The Art in the Heart project fits well into the 'Come to the Heart' marketing campaign, designed to bring people into the CBD and bring life to Lismore and its businesses. Lismore city centre manager Katie O'Rourke is a member of the Art in the Heart Taskforce as well as co-ordinator of Lismore's Back Alley Gallery project. She sees Art in the Heart as the "arrow in the bow" of revitalising the CBD.

"Art in the Heart is an incredible tool to showcase what Lismore has to offer," Ms O'Rourke said. "People come to the CBD to enjoy art and it is changing behaviour and perceptions. We know that traffic flow has increased and there's a flow on to goods and services... People see the CBD as a vibrant place to enjoy their time and they look to the CDB for other needs rather than go outside Lismore."

Lismore Chamber of Commerce president David Martin is supportive of Art in the Heart but believes it is "not the smoking gun that will revitalise and change Lismore for the future."

"It is only one of the many things needed in the revitalisation of a CBD," Mr Martin said. "We need retail promotions and activities that will bring families into town. As well as looking at art and culture, we need to involve sport and make shopping in the city fun. We need to see businesses prosper... they pay the rates and levies that fund council and only profitable businesses can employ people."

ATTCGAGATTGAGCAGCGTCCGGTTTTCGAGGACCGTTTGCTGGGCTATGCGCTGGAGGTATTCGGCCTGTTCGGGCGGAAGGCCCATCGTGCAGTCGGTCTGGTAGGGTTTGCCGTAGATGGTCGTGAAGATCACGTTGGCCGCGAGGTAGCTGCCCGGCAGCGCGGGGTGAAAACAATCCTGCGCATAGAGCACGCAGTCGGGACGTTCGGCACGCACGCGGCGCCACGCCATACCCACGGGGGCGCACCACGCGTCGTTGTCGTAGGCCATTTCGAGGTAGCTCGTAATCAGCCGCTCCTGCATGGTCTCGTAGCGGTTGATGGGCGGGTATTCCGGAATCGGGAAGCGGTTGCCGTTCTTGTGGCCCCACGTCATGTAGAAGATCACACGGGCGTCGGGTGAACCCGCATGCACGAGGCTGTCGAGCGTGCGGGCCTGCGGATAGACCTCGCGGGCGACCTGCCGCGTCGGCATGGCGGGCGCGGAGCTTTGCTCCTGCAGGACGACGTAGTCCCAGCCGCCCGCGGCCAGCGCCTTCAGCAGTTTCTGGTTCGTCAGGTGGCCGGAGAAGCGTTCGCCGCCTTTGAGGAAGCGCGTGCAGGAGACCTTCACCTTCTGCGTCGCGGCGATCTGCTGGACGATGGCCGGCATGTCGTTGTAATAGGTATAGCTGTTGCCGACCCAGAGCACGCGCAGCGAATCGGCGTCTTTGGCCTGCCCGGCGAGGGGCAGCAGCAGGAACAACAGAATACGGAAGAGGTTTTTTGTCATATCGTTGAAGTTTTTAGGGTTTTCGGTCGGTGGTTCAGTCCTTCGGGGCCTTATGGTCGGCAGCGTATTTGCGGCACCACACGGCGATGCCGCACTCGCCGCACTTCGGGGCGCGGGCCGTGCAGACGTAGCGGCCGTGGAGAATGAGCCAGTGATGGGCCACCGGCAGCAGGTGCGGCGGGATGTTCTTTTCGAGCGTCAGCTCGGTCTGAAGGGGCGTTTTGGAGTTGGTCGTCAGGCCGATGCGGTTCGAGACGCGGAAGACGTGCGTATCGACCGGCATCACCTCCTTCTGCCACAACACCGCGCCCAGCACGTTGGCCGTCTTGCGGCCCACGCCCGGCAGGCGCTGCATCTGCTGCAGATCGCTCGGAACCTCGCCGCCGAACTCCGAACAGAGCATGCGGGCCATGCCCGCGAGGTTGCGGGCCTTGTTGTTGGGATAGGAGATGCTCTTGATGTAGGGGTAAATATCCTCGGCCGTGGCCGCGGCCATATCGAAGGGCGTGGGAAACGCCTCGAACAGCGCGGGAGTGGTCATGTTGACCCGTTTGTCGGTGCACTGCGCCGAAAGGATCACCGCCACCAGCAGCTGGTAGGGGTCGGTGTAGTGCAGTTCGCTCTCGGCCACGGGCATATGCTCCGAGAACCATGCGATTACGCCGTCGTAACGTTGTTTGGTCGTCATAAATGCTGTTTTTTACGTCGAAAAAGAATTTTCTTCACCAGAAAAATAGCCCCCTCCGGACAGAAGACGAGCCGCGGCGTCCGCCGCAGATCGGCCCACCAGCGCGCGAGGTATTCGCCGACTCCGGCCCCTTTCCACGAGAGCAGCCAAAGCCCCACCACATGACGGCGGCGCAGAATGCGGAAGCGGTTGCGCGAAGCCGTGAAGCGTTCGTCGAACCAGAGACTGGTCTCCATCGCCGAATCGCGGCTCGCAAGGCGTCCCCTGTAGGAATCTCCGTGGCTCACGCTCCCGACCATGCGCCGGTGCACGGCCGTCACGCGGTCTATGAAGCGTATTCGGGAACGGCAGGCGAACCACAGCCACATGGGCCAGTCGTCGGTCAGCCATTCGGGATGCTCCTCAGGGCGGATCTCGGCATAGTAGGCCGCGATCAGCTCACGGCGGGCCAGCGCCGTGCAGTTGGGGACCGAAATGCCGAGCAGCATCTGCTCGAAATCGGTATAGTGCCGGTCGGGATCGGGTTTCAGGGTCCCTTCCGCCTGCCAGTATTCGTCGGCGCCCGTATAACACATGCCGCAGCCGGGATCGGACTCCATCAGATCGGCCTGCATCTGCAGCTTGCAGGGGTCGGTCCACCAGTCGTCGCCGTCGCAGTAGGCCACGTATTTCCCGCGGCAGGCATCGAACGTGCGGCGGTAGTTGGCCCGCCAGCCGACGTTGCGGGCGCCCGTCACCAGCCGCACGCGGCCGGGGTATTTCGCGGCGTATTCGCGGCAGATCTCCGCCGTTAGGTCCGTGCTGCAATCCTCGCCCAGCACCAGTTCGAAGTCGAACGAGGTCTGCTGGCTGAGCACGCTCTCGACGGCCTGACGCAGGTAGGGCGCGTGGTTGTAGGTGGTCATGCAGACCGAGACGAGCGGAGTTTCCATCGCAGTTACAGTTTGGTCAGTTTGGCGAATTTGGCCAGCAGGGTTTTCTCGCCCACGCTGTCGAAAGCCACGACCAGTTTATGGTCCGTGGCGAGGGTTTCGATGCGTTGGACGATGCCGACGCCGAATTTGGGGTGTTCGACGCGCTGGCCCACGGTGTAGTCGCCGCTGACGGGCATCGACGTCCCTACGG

Mr Martin said a new 'people cam' installed in the CBD four months ago will be instrumental in helping measure the success of any marketing campaigns or projects on increasing the numbers of people coming into the CBD.

According to Stephen Nelson, the Art in the Heart project was not without its challenges, which included getting owners of shopfronts to offer up their buildings for use by artists. Because of the generosity of the eight CBD property owners who took part in the project, not only has life been brought into town, but the owners have opened themselves up to new opportunities and regenerated

their own businesses.

"The interest, buzz, excitement and colour brought to each location has helped the building owners gain commercial interest," Mr Nelson said.

Since offering their empty shop at 56 Magellan Street to the Art in the Heart project, shop owners Lynn and Darren Bassey have managed to attract long-term tenants to the premises and will see an Indian restaurant open there later this month.

"Lots of positive feedback has come back to us because we wanted someone to benefit from our empty building," Ms Bassey said. "While we received a small amount of rent from the temporary tenants [the artists], it was all about community spirit. People say they will come to the new restaurant and support it because we've given so much back to the community. We hope other building owners will come forward to take part in the project. It's such a great thing and provides such a positive atmosphere… and at the end of day, you are better off to have someone in your building - if buildings look vacant, they are open to vandalism and the Art in the Heart tenants were always accommodating to our needs."